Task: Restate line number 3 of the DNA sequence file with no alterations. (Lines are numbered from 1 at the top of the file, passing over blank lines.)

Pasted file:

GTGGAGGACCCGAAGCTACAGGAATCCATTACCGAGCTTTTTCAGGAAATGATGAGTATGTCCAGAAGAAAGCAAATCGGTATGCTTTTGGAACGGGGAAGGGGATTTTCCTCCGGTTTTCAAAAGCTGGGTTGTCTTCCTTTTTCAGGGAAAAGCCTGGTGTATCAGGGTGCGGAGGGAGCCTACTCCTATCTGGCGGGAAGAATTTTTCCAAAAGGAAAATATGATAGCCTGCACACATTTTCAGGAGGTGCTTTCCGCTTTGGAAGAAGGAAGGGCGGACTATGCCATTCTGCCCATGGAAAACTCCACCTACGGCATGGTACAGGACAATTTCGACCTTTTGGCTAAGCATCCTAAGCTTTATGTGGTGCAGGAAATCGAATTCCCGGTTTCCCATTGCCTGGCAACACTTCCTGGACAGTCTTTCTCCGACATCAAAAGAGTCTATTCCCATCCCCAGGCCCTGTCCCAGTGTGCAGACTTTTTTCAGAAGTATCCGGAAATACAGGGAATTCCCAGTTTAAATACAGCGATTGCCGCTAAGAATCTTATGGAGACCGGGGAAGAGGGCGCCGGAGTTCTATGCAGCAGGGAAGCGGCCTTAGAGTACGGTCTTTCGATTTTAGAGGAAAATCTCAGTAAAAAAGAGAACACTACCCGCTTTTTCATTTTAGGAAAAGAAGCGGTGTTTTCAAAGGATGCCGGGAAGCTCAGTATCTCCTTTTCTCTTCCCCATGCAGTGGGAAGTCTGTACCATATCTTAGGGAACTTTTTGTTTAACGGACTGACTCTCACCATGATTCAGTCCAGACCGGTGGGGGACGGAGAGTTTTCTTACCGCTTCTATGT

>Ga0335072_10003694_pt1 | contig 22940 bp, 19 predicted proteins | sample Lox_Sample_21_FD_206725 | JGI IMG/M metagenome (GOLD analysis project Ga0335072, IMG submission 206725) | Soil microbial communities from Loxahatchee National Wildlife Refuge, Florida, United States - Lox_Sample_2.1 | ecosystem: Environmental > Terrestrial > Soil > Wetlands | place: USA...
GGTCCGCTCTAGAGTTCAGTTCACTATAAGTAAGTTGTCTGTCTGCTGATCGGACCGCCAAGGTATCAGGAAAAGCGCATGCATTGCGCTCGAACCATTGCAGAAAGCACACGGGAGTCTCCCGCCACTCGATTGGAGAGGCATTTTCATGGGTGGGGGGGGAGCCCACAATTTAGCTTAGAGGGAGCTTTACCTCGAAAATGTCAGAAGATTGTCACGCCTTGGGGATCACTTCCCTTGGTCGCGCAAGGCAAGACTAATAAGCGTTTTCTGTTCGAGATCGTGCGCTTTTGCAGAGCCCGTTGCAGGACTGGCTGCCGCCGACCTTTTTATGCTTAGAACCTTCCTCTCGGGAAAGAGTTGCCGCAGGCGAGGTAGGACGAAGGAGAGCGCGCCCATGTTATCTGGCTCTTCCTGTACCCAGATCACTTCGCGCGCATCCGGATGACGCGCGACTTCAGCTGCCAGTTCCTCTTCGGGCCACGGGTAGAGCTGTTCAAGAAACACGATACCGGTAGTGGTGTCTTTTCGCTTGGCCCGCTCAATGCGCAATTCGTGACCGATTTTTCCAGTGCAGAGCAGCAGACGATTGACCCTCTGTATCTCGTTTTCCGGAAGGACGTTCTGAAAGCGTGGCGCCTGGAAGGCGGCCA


GGTCCGCTCTAGAGTTCAGTTCACTATAAGTAAGTTGTCTGTCTGCTGATCGGACCGCCAAGGTATCAGGAAAAGCGCATGCATTGCGCTCGAACCATTGCAGAAAGCACACGGGAGTCTCCCGCCACTCGATTGGAGAGGCATTTTCATGGGTGGGGGGGGAGCCCACAATTTAGCTTAGAGGGAGCTTTACCTCGAAAATGTCAGAAGATTGTCACGCCTTGGGGATCACTTCCCTTGGTCGCGCAAGGCAAGACTAATAAGCGTTTTCTGTTCGAGATCGTGCGCTTTTGCAGAGCCCGTTGCAGGACTGGCTGCCGCCGACCTTTTTATGCTTAGAACCTTCCTCTCGGGAAAGAGTTGCCGCAGGCGAGGTAGGACGAAGGAGAGCGCGCCCATGTTATCTGGCTCTTCCTGTACCCAGATCACTTCGCGCGCATCCGGATGACGCGCGACTTCAGCTGCCAGTTCCTCTTCGGGCCACGGGTAGAGCTGTTCAAGAAACACGATACCGGTAGTGGTGTCTTTTCGCTTGGCCCGCTCAATGCGCAATTCGTGACCGATTTTTCCAGTGCAGAGCAGCAGACGATTGACCCTCTGTATCTCGTTTTCCGGAAGGACGTTCTGAAAGCGTGGCGCCTGGAAGGCGGCCA